Miljee, Umbrella Wattle (Vic), Nelia (Qld), Umbrella Bush, Bean Bush, Boree, Cooba, Curly Yarran, Karagata, Middia, Midget Tree, Milgee, Miljea, Nelia, Nelia Tree, Ram"s Horn Tree, Umbrella Acacia, Umbrella Wattle, Whacka, Whyacka.
Oswaldii, after F. Oswald, 19th century collector for F. von Mueller.
Presence in Australia
Noted in Brookong catchment. Becomes widespread to the west of the region.
This specie has been identified in the following Australian states: Qld, NSW, ACT, Vic, SA, NT, WA.
Widespread in various habitats and vegetation communities, including open eucalypt forest or among other acacias.
Densely branched erect or spreading shrub or small tree, 2-6m high. Finely fissured dark grey bark and angled or flattened branchlets. Sharp-tipped "leaves" and large woody twisted pods.
Distinguish from Boree (A. pendula) by "leaves". Miljee "leaves" are sharp-tipped.
Heavy to moderately-drained soil. Partial or full sun. Tolerates drought and frost.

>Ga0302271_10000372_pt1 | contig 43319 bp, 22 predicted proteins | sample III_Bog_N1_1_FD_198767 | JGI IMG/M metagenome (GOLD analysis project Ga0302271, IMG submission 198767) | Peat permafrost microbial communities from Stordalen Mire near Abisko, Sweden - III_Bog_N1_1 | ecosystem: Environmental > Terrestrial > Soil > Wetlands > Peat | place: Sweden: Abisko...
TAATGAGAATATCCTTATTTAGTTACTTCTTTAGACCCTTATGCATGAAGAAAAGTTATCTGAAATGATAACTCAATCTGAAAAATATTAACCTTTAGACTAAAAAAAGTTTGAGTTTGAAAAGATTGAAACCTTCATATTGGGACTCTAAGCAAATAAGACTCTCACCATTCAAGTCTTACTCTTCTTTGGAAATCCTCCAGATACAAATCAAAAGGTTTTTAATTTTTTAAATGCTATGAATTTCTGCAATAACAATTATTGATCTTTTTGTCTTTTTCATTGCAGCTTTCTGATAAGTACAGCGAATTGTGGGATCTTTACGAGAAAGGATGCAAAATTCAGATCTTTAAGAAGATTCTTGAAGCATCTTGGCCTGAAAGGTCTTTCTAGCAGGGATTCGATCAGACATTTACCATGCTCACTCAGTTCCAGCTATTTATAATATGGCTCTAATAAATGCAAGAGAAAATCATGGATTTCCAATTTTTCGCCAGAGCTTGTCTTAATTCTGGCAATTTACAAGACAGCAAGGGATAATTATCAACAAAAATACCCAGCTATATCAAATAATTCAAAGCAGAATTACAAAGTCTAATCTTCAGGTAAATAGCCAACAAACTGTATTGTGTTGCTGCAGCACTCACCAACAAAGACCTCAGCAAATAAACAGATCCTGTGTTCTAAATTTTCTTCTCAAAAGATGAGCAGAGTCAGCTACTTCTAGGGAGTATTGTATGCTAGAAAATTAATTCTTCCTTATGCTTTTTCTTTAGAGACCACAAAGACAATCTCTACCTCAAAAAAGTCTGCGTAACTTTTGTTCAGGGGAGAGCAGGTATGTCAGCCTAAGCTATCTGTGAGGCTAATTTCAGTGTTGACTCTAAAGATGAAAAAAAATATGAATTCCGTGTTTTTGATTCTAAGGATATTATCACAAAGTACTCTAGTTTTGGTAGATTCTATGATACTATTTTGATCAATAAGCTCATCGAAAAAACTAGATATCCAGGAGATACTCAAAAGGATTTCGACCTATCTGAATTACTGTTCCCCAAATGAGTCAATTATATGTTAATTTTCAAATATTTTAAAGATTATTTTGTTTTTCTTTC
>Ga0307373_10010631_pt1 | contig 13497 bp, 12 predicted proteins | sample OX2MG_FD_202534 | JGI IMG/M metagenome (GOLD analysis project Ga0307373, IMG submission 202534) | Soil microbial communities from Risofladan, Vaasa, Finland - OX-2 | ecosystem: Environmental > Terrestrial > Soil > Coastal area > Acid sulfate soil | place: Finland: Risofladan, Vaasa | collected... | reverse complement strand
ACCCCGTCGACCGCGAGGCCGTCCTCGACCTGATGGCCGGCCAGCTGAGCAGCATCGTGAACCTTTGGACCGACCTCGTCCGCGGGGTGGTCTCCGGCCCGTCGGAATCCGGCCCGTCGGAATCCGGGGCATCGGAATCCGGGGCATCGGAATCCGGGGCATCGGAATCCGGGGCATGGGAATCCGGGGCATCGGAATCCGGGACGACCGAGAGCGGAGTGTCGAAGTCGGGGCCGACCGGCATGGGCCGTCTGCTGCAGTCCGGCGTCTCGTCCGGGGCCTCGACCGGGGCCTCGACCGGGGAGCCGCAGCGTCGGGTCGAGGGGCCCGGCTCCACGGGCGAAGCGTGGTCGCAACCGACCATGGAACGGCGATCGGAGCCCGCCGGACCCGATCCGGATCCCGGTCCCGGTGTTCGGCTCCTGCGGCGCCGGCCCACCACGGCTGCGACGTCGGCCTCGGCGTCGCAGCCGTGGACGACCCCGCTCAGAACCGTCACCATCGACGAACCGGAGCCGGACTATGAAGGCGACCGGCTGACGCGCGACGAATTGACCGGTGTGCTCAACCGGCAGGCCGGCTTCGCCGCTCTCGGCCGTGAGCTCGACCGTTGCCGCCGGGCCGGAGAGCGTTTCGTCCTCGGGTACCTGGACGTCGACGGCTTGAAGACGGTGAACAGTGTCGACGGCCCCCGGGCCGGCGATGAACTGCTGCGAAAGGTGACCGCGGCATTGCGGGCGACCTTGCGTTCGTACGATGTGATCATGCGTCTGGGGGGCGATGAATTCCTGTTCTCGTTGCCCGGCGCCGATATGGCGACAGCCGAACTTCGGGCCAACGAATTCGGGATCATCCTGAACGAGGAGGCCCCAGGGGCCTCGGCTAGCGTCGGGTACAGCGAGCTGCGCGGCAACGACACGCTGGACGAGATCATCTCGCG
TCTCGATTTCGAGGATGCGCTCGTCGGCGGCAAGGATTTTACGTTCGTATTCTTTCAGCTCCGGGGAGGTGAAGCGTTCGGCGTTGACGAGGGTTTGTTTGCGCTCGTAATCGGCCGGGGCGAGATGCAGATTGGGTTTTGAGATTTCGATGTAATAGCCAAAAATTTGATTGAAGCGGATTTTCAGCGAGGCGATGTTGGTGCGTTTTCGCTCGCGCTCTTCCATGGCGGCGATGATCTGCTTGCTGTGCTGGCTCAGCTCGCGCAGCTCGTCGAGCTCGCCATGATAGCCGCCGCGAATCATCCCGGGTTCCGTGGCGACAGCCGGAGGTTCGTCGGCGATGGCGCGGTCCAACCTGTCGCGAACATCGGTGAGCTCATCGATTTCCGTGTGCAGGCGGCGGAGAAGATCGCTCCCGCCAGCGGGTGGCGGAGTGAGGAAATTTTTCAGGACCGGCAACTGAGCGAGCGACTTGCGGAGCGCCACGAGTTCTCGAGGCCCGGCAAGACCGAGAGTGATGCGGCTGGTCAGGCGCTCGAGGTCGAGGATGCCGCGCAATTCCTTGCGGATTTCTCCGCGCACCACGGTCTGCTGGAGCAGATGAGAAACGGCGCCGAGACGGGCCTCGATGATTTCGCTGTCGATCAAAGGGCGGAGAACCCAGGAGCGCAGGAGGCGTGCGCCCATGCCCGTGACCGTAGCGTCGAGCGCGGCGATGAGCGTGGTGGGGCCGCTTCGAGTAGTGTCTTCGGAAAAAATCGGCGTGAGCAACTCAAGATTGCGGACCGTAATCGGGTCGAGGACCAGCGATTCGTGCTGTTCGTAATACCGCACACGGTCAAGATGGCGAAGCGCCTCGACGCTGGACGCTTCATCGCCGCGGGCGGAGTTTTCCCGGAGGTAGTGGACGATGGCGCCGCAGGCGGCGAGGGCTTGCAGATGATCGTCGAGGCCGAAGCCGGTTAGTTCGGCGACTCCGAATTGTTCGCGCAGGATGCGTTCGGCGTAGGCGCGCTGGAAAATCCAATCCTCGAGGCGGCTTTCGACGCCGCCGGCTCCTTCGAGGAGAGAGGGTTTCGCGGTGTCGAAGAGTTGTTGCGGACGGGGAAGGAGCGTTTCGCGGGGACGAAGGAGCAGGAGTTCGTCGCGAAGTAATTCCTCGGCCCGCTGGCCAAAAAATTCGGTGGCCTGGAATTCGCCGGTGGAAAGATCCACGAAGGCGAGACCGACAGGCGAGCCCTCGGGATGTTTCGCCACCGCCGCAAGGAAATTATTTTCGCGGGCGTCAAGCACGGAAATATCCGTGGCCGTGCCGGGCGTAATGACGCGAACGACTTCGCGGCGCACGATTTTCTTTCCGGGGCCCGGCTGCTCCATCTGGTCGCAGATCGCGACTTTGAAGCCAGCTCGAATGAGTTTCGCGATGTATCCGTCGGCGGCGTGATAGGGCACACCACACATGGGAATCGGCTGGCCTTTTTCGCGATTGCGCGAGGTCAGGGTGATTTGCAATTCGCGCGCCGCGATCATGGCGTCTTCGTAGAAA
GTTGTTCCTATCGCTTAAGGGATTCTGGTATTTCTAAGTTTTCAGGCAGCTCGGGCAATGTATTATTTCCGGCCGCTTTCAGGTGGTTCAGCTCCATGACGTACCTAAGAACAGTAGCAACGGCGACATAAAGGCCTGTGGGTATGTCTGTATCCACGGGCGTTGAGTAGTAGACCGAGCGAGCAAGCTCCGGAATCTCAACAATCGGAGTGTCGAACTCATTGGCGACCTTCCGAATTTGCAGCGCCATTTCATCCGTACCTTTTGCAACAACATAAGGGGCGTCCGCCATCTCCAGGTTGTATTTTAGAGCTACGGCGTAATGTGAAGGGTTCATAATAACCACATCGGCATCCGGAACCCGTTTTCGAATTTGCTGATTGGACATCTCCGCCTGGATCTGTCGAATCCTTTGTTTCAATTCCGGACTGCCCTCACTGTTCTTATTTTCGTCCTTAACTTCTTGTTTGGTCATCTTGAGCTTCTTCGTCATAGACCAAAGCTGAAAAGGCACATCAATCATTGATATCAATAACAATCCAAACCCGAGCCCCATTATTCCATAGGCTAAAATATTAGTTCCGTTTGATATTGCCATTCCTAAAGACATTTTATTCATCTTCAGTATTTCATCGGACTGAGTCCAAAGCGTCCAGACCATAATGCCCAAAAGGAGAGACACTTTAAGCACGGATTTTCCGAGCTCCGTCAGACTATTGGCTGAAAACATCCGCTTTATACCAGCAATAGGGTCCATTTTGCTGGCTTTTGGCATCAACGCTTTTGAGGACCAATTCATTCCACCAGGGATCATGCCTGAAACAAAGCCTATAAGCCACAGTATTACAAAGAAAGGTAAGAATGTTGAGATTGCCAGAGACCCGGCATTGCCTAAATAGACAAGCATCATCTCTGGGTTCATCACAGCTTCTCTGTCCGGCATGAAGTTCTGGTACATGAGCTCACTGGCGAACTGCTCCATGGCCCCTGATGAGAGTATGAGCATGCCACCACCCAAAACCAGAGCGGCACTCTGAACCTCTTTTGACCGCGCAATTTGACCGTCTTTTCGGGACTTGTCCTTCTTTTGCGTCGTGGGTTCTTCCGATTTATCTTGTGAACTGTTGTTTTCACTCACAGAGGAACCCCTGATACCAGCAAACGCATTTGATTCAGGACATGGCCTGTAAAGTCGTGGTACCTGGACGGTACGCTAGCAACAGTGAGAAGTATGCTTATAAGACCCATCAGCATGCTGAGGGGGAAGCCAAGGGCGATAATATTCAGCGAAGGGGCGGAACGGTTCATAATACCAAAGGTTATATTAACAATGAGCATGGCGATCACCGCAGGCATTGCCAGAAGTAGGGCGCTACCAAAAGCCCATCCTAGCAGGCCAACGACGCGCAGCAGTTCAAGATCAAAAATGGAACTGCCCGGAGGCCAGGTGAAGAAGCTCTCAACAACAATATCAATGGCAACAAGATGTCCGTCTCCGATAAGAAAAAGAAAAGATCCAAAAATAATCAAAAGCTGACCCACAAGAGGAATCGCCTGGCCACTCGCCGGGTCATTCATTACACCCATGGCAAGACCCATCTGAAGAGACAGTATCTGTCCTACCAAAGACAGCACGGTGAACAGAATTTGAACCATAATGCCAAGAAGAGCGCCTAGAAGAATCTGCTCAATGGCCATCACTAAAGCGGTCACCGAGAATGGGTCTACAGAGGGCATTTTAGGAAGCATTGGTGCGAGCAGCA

Moderate growth rate. Lifespan beyond several decades. Often appears umbrella-shaped due to regular trimming by livestock.
Golden-yellow or pale-yellow, Oct-Dec.
Dec to late Feb. Monitor closely as seeds released immediately or within 1-2 days of maturity. Abundant seeder every few years.
From scarified seed (±6 viable seeds per gram).
From seed. Birds disperse seeds around vegetated areas.
Shade and shelter
Useful low-level cover in windbreaks.
Legume - improves soil fertility by "fixing" nitrogen.
Timber heavy, close-grained, durable and disagreeably-scented. Not commonly used, although reputedly suitable for cabinet work.
Prickly dense foliage good cover for birds.
Clubs and other weapons made from timber. Seeds ground to edible paste.
Subsistence fodder. Pods eaten by sheep.